Universality of hydrogen bond distributions in liquid and supercritical water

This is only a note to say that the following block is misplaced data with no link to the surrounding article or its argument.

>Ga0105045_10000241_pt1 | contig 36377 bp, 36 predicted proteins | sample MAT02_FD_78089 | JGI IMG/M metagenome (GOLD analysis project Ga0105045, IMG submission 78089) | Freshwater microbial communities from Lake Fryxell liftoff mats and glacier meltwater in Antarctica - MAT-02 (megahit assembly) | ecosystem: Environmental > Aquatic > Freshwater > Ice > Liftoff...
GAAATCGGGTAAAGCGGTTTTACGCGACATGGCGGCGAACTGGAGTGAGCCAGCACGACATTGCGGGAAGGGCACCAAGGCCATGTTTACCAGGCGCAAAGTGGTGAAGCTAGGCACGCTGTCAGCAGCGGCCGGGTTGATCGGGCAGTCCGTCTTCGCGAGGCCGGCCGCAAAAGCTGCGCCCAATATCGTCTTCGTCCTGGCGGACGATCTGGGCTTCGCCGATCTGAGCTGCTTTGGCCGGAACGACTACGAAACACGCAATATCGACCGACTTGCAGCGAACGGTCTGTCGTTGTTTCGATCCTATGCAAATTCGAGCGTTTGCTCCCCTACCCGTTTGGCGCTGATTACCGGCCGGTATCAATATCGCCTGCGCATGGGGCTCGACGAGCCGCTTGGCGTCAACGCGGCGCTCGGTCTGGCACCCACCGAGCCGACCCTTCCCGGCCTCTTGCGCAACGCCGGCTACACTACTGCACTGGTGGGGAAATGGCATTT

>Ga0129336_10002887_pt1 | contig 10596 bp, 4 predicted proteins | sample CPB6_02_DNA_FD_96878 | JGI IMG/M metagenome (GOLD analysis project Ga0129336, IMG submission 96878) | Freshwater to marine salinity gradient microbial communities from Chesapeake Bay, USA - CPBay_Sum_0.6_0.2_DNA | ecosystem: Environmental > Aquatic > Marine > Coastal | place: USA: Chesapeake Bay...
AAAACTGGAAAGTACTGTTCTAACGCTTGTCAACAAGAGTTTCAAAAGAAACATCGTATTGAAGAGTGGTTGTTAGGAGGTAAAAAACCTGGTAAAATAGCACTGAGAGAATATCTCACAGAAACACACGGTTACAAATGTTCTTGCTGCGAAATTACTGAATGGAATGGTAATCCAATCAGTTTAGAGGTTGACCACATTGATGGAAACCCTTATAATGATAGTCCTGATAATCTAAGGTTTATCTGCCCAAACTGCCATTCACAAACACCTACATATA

Monte Carlo and molecular dynamics computer simulations using the rigid TIP4P and the flexible BJH intermolecular H2O potentials were carried out for 50 states of supercritical water characterizing a very wide range of thermodynamic conditions, 573 ≤ T ≤ 1273 K; 0.02 ≤ rho ≤ 1.67 g/cm3; 10 ≤ P ≤ 10,000 MPa. Good agreement with available experimental data of the simulated thermodynamic and structural properties give confidence to the quantitative statistical analysis of intermolecular hydrogen bonding under the conditions studied. Energetic, geometric, and angular characteristics of supercritical H-bonds and their distributions at a given temperature remain almost invariant over the entire density range studied from dilute gas-like (~ 0.03 g·cm(-3)) to highly compressed liquid-like (~ 1.5 g·cm(-3)) states. The increase of temperature from ambient to supercritical affects the characteristics of H-bonding in water much more dramatically than the changes in density along any supercritical isotherm. Compared to H-bonds in liquid water under ambient conditions, the H-bonds at 773 K are, on average, 10% weaker, 5% longer, and less linear. Both above and below the H-bonding percolation threshold the fractions of H2O molecules involved in a certain number of H-bonds in liquid and supercritical water closely follow the universal binomial distribution as a function of the average number of H-bonds per one water molecule in the system, as predicted by the independent bond theory. This universal distribution remains intact even when dynamic criteria of H-bonding lifetimes are additionally applied.